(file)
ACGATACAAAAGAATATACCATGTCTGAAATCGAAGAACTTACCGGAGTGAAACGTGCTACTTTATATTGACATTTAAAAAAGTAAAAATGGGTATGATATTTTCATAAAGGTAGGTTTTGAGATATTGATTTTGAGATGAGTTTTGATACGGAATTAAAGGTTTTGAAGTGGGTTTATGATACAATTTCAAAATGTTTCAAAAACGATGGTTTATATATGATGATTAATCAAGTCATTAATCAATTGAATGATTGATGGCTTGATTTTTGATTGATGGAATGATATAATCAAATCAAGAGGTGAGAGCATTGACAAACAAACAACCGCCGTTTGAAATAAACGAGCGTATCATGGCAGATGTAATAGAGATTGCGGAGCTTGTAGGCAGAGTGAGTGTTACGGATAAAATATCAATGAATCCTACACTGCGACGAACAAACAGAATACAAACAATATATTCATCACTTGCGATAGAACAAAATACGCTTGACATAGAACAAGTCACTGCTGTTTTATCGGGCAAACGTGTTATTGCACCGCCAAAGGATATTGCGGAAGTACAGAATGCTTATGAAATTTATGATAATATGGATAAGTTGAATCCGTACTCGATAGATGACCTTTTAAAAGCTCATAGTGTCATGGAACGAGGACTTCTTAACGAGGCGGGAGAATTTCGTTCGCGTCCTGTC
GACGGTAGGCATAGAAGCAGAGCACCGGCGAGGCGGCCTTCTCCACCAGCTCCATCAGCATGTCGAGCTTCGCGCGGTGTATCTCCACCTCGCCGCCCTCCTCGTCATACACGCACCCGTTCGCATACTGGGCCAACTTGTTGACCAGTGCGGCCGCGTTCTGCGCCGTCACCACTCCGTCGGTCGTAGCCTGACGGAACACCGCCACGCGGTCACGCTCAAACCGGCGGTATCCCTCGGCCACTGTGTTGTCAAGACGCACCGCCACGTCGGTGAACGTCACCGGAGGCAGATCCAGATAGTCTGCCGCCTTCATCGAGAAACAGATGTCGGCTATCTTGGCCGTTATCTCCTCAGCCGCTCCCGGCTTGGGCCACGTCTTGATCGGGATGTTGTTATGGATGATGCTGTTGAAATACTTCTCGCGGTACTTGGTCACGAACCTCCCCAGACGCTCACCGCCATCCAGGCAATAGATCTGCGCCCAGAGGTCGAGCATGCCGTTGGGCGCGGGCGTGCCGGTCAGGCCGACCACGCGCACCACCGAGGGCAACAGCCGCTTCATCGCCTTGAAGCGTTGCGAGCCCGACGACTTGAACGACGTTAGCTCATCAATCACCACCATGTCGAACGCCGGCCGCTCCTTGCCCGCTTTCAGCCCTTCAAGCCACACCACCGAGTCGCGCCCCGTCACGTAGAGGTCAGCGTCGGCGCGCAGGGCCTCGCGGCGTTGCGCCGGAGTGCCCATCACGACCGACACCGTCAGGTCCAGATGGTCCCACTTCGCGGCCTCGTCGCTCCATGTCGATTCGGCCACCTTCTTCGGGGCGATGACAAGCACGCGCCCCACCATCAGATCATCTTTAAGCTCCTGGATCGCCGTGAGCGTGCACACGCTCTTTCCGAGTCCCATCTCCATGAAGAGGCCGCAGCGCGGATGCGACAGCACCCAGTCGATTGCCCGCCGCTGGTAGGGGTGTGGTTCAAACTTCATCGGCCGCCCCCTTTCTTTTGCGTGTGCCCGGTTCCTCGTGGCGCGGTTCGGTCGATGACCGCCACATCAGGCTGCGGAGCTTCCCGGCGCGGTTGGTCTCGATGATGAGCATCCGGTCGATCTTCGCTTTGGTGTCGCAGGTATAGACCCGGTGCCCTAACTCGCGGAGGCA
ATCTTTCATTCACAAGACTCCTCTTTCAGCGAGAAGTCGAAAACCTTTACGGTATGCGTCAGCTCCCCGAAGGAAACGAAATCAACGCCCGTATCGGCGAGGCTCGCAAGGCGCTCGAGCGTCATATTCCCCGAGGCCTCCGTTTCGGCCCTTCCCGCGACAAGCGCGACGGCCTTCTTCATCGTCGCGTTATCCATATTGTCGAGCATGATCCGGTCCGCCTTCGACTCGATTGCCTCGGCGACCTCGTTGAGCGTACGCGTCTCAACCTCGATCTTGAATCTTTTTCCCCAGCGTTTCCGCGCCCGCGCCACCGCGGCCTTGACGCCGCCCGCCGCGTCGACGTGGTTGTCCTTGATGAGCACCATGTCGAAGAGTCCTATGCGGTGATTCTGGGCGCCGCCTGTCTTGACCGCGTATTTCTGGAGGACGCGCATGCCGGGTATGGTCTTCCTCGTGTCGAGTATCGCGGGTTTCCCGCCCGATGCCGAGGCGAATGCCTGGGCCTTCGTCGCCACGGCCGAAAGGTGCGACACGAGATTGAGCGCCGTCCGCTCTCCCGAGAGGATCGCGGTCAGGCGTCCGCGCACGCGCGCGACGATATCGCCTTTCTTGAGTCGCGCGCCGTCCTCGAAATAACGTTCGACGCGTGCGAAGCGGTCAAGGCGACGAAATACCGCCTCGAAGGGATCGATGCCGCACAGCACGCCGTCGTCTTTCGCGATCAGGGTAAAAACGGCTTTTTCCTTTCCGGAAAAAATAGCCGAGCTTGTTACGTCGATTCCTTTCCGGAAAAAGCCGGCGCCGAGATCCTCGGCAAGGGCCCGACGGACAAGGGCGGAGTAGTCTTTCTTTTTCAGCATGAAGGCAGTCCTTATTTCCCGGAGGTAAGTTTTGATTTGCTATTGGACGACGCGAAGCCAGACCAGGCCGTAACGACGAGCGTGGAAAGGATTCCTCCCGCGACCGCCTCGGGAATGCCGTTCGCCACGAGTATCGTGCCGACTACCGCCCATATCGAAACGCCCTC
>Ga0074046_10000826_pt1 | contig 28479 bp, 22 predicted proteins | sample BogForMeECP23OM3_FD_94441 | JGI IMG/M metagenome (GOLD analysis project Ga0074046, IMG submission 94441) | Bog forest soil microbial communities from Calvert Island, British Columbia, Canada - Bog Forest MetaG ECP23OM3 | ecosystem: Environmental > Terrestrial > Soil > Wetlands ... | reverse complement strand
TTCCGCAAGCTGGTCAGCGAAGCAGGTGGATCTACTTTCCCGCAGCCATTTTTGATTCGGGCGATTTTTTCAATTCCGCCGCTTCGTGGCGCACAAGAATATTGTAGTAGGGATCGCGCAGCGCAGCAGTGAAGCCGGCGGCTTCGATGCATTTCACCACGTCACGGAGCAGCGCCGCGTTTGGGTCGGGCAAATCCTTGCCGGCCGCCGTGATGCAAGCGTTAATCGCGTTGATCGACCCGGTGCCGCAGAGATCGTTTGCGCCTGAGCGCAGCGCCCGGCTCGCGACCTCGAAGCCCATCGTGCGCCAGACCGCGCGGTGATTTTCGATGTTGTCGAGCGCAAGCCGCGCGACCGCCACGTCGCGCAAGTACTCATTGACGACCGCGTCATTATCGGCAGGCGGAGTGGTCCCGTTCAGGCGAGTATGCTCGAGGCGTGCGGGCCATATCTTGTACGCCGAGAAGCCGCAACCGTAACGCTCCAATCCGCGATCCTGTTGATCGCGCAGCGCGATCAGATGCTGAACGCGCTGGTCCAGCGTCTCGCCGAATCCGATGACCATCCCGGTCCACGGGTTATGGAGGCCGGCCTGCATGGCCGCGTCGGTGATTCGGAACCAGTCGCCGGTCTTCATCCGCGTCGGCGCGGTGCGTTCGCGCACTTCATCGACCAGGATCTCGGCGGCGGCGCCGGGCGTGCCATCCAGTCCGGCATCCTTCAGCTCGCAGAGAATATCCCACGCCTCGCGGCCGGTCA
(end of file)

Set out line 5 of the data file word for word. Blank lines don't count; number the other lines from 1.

TTCCGCAAGCTGGTCAGCGAAGCAGGTGGATCTACTTTCCCGCAGCCATTTTTGATTCGGGCGATTTTTTCAATTCCGCCGCTTCGTGGCGCACAAGAATATTGTAGTAGGGATCGCGCAGCGCAGCAGTGAAGCCGGCGGCTTCGATGCATTTCACCACGTCACGGAGCAGCGCCGCGTTTGGGTCGGGCAAATCCTTGCCGGCCGCCGTGATGCAAGCGTTAATCGCGTTGATCGACCCGGTGCCGCAGAGATCGTTTGCGCCTGAGCGCAGCGCCCGGCTCGCGACCTCGAAGCCCATCGTGCGCCAGACCGCGCGGTGATTTTCGATGTTGTCGAGCGCAAGCCGCGCGACCGCCACGTCGCGCAAGTACTCATTGACGACCGCGTCATTATCGGCAGGCGGAGTGGTCCCGTTCAGGCGAGTATGCTCGAGGCGTGCGGGCCATATCTTGTACGCCGAGAAGCCGCAACCGTAACGCTCCAATCCGCGATCCTGTTGATCGCGCAGCGCGATCAGATGCTGAACGCGCTGGTCCAGCGTCTCGCCGAATCCGATGACCATCCCGGTCCACGGGTTATGGAGGCCGGCCTGCATGGCCGCGTCGGTGATTCGGAACCAGTCGCCGGTCTTCATCCGCGTCGGCGCGGTGCGTTCGCGCACTTCATCGACCAGGATCTCGGCGGCGGCGCCGGGCGTGCCATCCAGTCCGGCATCCTTCAGCTCGCAGAGAATATCCCACGCCTCGCGGCCGGTCA